A country is in a bad state, which is governed only by laws; because a thousand things occur for which laws cannot provide, and where authority ought to interpose.
There is no peace because the making of peace is at least as costly as the making of war - at least as exigent, at least as disruptive, at least as liable to bring disgrace and prison and death in its wake.
The number of laws is constantly growing in all countries and, owing to this, what is called crime is very often not a crime at all, for it contains no element of violence or harm.
Whatever is worthy to be loved for anything is worthy of preservation. A wise and dispassionate legislator, if any such should ever arise among men, will not condemn to death him who has done or is likely to do more service than injury to society. Blocks and gibbets are the nearest objects with legislators, and their business is never with hopes or with virtues.
Prison makes you a better judge of character. You pick up on people much faster.
Forgiveness, that noblest of all self-denial, is a virtue which he alone who can practise in himself can willingly believe in another.
Nothing can be more abhorrent to democracy than to imprison a person or keep him in prison because he is unpopular. This is really the test of civilization.
He had drawn many a thousand of these rations in prisons and camps, and though he'd never had an opportunity to weight them on scales, and although, being a man of timid nature, he knew no way of standing up for his rights, he, like every other prisoner, had discovered long ago that honest weight was never to be found in the bread-cutting. There was short weight in every ration. The only point was how short. So every day you took a look to soothe your soul - today, maybe, they haven't snitched any.
The worst of prison life, he thought, was not being able to close his door.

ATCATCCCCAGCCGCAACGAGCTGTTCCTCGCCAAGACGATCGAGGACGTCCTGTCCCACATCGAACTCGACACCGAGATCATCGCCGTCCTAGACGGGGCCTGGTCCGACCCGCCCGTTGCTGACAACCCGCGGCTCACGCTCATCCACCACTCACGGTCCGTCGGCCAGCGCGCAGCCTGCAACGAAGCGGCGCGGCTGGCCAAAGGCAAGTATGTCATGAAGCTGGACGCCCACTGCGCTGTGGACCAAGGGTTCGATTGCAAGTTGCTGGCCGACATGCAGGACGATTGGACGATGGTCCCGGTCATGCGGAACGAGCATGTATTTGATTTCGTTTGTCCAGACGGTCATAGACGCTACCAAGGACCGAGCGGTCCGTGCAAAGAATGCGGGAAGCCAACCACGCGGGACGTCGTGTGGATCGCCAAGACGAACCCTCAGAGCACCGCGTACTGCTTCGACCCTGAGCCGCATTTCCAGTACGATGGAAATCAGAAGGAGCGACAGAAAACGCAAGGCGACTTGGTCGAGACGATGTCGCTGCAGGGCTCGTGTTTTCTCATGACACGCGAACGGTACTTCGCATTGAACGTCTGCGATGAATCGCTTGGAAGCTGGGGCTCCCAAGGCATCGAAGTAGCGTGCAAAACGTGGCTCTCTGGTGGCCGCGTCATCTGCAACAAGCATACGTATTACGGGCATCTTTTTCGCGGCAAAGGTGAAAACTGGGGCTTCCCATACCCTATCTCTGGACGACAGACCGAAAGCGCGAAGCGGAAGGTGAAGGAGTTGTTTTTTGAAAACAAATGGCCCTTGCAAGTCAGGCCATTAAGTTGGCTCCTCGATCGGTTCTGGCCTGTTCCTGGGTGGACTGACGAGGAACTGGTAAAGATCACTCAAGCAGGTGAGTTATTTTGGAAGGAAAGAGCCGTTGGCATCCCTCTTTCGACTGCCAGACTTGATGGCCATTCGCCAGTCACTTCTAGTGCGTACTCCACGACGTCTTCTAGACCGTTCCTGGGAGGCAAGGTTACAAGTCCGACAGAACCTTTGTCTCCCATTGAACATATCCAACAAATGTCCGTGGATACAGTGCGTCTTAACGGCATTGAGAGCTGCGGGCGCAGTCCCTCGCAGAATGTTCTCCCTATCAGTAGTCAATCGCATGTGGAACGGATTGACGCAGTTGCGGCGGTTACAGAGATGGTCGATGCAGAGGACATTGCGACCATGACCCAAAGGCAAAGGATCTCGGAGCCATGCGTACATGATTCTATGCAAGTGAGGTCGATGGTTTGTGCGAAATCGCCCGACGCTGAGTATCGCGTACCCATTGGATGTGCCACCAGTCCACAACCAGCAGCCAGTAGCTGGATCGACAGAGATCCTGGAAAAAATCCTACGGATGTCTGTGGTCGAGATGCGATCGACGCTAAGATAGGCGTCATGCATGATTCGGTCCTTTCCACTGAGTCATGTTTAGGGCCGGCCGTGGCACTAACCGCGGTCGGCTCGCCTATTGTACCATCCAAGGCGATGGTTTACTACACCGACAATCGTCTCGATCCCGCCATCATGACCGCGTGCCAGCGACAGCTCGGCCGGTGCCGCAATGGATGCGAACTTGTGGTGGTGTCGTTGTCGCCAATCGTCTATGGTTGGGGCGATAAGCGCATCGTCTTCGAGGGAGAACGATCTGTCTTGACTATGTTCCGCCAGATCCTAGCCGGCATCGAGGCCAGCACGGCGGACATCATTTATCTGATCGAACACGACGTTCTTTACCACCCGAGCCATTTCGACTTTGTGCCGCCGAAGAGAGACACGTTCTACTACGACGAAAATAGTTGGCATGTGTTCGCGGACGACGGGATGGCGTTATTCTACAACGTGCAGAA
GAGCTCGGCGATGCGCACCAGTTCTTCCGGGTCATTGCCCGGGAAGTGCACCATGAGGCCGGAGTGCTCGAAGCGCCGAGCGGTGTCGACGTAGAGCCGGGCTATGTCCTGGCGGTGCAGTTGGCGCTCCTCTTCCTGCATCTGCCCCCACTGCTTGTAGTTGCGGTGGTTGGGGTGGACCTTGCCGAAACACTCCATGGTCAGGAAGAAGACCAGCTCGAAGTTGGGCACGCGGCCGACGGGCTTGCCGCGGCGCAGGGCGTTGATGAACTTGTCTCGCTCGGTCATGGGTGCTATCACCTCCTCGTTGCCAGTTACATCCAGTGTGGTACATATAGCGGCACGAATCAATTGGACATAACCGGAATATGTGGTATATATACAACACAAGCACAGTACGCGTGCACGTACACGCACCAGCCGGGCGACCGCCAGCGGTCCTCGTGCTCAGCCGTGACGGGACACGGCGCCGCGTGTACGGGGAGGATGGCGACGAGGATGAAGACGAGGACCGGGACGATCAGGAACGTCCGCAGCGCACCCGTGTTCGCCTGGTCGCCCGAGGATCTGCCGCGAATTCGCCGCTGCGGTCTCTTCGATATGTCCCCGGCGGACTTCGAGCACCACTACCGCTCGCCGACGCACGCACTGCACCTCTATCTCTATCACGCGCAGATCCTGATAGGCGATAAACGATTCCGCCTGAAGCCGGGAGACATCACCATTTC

One should respect public opinion insofar as is necessary to avoid starvation and keep out of prison, but anything that goes beyond this is voluntary submission to an unnecessary tyranny.
Most people fancy themselves innocent of those crimes of which they cannot be convicted.
They took away my money, my family, and my security. Why couldn't they destroy my ideas? We will question them in court tomorrow as we trigger The Revolution of all revolutions!
Prison continues, on those who are entrusted to it, a work begun elsewhere, which the whole of society pursues on each individual through innumerable mechanisms of discipline.
The only effect of public punishment is to show the rabble how bravely it can be borne; and that every one who hath lost a toe-nail hath suffered worse.
We have initiated programs for re-entry offenders, since some 500,000 to 600,000 offenders will come out of prison each year for the next three or four years. We want to have positive alternatives when they come back to the community.
The thoughts of a prisoner - they're not free either. They keep returning to the same things.
And while God had work for Paul, he found him friends both in court and prison. Let persecutors send saints to prison, God can provide a keeper for their turn.
When I was in prison, I was wrapped up in all those deep books. That Tolstoy crap - people shouldn't read that stuff.
If we were brought to trial for the crimes we have committed against ourselves, few would escape the gallows.
I submit that an individual who breaks a law that conscience tells him is unjust, and who willingly accepts the penalty of imprisonment in order to arouse the conscience of the community over its injustice, is in reality expressing the highest respect for the law.